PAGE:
It’s a strange feeling to walk yourself into an operating room, climb on a table, and wait to be cut open. I wasn’t sick. I wasn’t even in labour. But I was there for a C-section, preparing to bring my baby into the world in the last way I expected.
I had wanted to give birth at the Toronto Birth Centre – a midwife run facility just for delivering babies with beautiful big rooms, double beds, and fake fireplaces – long before I was pregnant, and before the centre had even been officially opened. I was drawn to the idea of a place just for birth, not contaminated by the stress of hospitals. Hospitals are for illness. Hospitals are for interventions. Hospitals breed infections.
We chose a midwifery practice with privileges at Mt. Sinai because, if something goes wrong and you’re going to end up at a hospital, it may as well be one of the best. But I wasn’t going to need it. My body – so bad at doing so many things – was going to be really good at pregnancy and birth. It was going to finally redeem itself for being clumsy and uncoordinated, for being hard to manage and hard to love.
And oh how good at pregnancy it was. So good that it grew an enormous baby who refused to leave the comfortable swimming pool of easy to access food and climate control. I was desperate to get the birthing show on the road – drinking the teas, taking the herbs, visiting the acupuncturist for the first time in my life, and then in rapid succession for the week after my due date in an attempt to get the baby out. Nothing seemed to disturb her. So on day nine, I went for the ultrasound I had hoped not to need to confirm the health of the baby and the placenta. As the OB walked me through the report, he pointed to strong muscle tension and heartbeat, good fluid levels, and a still normal placenta. And an estimated fetal weight of nearly 13lbs! His recommendation was, “in order to ensure a safe delivery”, to deliver the baby via C-section.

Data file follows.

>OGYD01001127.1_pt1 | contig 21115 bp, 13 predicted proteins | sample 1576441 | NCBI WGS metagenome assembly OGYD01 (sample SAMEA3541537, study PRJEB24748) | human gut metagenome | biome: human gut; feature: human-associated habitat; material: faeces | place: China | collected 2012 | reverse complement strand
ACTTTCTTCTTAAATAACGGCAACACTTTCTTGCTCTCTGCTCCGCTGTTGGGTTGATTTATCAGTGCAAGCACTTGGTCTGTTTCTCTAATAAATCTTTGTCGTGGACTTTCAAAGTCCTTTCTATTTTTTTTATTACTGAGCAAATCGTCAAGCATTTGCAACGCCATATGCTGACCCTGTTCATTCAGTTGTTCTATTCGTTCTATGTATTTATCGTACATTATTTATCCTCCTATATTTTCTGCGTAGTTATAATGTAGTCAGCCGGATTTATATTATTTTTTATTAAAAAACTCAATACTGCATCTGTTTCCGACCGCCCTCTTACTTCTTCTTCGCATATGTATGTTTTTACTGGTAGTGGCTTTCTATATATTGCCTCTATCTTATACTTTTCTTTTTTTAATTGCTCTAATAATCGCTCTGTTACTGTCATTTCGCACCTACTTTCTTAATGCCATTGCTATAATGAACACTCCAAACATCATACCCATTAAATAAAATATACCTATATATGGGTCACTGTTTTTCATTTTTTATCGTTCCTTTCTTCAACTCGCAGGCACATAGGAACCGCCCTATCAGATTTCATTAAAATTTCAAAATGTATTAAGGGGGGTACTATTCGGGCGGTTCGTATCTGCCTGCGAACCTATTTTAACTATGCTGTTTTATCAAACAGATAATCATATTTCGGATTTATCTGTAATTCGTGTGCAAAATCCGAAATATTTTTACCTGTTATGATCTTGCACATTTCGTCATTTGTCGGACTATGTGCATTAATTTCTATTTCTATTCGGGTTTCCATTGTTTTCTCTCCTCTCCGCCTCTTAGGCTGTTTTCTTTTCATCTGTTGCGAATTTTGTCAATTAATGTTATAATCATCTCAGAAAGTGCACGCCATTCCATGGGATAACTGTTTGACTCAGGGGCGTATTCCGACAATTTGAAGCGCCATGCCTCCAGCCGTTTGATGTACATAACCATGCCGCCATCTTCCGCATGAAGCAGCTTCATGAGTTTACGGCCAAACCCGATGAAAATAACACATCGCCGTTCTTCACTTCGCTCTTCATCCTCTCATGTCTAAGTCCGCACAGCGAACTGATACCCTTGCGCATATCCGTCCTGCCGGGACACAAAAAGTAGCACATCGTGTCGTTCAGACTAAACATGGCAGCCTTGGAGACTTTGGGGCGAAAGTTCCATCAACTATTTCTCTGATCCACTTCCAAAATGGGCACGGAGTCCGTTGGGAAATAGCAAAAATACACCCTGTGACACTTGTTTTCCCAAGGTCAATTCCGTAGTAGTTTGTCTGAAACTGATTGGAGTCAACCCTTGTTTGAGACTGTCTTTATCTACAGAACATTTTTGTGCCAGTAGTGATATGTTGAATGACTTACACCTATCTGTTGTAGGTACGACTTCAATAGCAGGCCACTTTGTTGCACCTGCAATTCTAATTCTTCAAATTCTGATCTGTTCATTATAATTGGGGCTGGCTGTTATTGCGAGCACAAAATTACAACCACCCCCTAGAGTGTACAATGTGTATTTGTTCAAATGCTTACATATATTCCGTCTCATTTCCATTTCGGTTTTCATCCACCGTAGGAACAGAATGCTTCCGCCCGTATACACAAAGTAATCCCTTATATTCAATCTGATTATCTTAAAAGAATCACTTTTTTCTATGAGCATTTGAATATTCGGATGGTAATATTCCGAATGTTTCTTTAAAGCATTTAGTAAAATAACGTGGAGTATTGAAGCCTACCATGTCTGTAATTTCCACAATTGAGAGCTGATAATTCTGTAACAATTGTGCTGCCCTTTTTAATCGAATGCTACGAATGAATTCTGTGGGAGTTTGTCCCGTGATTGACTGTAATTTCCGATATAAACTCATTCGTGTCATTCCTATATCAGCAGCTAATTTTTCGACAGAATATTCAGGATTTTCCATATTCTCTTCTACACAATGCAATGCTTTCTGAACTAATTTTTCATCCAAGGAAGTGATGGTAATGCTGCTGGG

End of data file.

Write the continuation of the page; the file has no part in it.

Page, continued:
My first reaction was to laugh. I thought, “Yes, I know I’m having a big baby. I’m a big woman. And look at the size of this belly!” But I also knew that ultrasound estimates can be wildly inaccurate and those doctors really just want to cut things, don’t they?
We left the hospital. I tweeted about the extreme prediction, laying the ground work for some serious street cred. But I wasn’t going to be one of the 27% of Canadian births that ended in C-section. Those were for emergencies, or for people who got sucked into the medicalization of childbirth and got talked into thinking their bodies weren’t made for this. I was going to have the natural birth I planned! I knew things sometimes went wrong, but they weren’t going to go wrong for me! How could they? I had a plan.
But as the night went on, I got worried. What if they were right? What if I really had a 13lb baby? Or what if they are so wrong and I actually have a 9lb baby and have a completely unnecessary surgery?
I called the midwife, mostly looking for some reassurance that I could, indeed deliver this baby even if it was huge. I expected her to be relaxed, but she wasn’t. Was it possible the size was overestimated and that this baby would be totally fine? Sure. Was it possible that my large frame would safely deliver a baby of this size, even though it probably wouldn’t feel awesome? Absolutely, it was possible. But it was also possible that the baby’s head would deliver nicely and then nothing more. The shoulders might be too wide and get stuck. And then they would do all they could to manoeuvre her out – in an extreme case, breaking the collar bone if that was necessary. If it worked, all would be well. If it didn’t, well, the words “brain damage” and “death” are basically the scariest things in the world.